Fresh off the Boat addressed this not only to add more to the conversation about a lack of representation on television, but to also provide a bit of meta commentary to some of the frustrations that the show had about being the first Asian American television show in about 20 years. Because they were the first, they were getting unnecessary (in my opinion) annoyance from folks who felt the show didn’t represent them and their experience. Well, to that I say: DUH. It’s not supposed to represent everyone’s experiences, because, while there are some shared cultural experiences, not everyone’s upbringing is the same. My upbringing is different from any of my cousins’ upbringings, even though we’re all black. My life isn’t theirs, so if I told my story on the big screen, they don’t have a right to get offended just because something that happened to them isn’t in my story. I hate to invoke The Cosby Show after the horrors of Bill Cosby, but The Cosby Show played that “Perfect Minority Family” game, too. To everyone, including a lot of black people, the Huxtables represented the perfect black family, but some black people were mad that the show didn’t represent them or that the show felt unattainable in real life somehow. The Cosby Show however, was built to portray a perfect life; Fresh off the Boat was never meant to portray perfection; it just happened to be the only show of its kind at the time.

#Freshofftheboat addressed its frustrations about once being the only Asian show on TV. Click To Tweet

Thankfully, though, we now have Dr. Ken on ABC and, for what it’s worth, Into the Badlands on AMC (even though I’ve started to hear complaints about that show, too). There are beginning to be different interpretations of Asian life on screen (and there would have been more if GLENN WASN’T KILLED ON THE WALKING DEAD! There’s already a problem with killing black guys on this doggone show, and now you’re going to kill the Asian guy, too? I don’t care if he died in the comic book; the show has already taken liberties with canon! I dare to think what could happen to Michonne or Sasha!). Finally, Fresh off the Boat doesn’t have to carry the load of the world on its shoulders. Louis can do his Donald Duck and Rocky impressions and not have to be thought of as a Long Duk Dong. He’s just goofy, lovable Louis, an individual, not the Leader of the Asian Delegation (to reference that Dave Chappelle skit that’s now become part of the fabric of millennial America).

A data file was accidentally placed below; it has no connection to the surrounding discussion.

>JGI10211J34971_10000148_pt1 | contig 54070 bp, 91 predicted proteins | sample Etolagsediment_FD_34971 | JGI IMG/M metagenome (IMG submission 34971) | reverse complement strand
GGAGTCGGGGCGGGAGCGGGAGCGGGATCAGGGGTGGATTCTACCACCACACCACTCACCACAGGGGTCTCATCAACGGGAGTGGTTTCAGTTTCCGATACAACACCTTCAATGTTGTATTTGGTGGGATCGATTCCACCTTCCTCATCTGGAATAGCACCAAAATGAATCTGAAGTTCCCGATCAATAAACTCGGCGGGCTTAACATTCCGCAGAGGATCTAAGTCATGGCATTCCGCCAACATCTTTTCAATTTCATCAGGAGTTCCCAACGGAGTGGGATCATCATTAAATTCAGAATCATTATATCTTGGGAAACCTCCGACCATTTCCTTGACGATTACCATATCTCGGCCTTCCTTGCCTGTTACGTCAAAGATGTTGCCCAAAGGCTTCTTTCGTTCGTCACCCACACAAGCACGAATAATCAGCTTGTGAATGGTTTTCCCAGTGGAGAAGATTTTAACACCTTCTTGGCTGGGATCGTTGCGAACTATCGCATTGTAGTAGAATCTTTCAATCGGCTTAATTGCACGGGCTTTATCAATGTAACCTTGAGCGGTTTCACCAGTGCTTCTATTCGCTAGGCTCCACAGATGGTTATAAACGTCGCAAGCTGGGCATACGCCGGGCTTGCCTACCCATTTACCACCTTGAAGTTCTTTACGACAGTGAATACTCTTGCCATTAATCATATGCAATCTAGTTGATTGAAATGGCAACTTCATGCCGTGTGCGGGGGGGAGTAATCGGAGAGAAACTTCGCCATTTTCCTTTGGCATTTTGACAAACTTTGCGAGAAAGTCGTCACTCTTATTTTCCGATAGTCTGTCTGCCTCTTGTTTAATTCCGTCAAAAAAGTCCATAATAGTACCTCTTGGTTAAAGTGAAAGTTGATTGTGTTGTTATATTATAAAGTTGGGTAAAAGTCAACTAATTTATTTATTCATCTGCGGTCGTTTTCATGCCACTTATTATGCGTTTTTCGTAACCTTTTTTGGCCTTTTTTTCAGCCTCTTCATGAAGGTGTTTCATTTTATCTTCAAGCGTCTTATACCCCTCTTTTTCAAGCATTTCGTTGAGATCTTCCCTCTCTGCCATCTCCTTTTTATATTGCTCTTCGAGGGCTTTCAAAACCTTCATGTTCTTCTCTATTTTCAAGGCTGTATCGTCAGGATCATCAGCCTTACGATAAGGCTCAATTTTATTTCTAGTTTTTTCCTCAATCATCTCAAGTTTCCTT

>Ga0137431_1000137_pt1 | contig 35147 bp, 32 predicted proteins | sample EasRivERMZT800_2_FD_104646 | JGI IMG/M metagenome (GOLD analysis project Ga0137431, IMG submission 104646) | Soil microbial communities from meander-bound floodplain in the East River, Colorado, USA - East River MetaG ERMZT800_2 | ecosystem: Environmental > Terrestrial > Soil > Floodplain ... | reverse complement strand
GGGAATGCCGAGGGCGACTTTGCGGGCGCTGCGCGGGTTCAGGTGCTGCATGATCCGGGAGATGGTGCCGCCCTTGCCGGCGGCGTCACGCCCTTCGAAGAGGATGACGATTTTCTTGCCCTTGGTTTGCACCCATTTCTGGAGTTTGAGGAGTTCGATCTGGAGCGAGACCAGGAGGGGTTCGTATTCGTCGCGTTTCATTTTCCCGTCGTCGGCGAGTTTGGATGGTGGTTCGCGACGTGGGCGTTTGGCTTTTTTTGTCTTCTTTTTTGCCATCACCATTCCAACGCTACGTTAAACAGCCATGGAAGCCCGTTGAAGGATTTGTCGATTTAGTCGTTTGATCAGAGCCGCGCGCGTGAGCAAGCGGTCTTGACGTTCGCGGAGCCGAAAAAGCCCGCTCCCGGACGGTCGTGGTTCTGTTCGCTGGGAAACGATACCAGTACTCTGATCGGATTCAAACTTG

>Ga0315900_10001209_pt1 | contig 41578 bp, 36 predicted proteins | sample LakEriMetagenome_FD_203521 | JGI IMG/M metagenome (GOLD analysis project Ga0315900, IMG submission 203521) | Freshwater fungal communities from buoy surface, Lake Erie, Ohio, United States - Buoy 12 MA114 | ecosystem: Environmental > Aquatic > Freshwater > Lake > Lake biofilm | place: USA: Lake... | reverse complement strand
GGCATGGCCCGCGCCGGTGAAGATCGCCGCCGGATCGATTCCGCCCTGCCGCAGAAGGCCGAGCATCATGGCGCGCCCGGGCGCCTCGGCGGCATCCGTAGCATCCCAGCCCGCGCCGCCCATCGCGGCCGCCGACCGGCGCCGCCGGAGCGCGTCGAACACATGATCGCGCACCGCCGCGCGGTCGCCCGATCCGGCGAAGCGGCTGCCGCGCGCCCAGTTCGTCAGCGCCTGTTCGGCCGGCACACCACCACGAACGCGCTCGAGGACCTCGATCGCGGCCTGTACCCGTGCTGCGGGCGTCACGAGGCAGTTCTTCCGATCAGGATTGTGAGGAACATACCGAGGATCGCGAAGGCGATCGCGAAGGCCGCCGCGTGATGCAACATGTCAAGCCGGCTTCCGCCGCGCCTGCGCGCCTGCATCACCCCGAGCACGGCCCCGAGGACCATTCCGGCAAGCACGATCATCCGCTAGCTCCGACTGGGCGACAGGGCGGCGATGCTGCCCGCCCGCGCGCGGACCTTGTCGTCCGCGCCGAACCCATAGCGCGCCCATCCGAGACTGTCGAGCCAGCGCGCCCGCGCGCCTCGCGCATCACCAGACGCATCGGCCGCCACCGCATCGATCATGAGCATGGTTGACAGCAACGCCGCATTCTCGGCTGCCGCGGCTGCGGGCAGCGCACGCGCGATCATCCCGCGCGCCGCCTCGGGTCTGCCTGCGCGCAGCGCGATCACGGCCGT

Last thing to note: I liked how this episode slyly played with the fact that people automatically assume that black people have to date black people. As if we just like someone because they’re black. “Black” doesn’t override “good personality” or “has a nice car.” Again, it goes back to being thought of as a representative of a group instead of an individual. Poor Walter, the only black kid in the group, still has to deal with well-meaning microagressions against him from his friends, who think that because he’s black, he has to automatically go with the black girl. Like goes with like, even though they as white kids can think of themselves as individuals. Yet, they still didn’t see themselves dating the black girl because they assumed she’d immediately go with Walter, aka she doesn’t have free will to choose who she’d like to be with because she’s a minority girl. And if they did decide to be together (which we was wasn’t the case at all), it doesn’t mean they chose each other because they’re both the black kids. As Walter said, “I like her, but [her race] is unrelated.” Basically, the lesson is that if you have black friends, don’t assume they just date black people. They can date anyone, just like you can.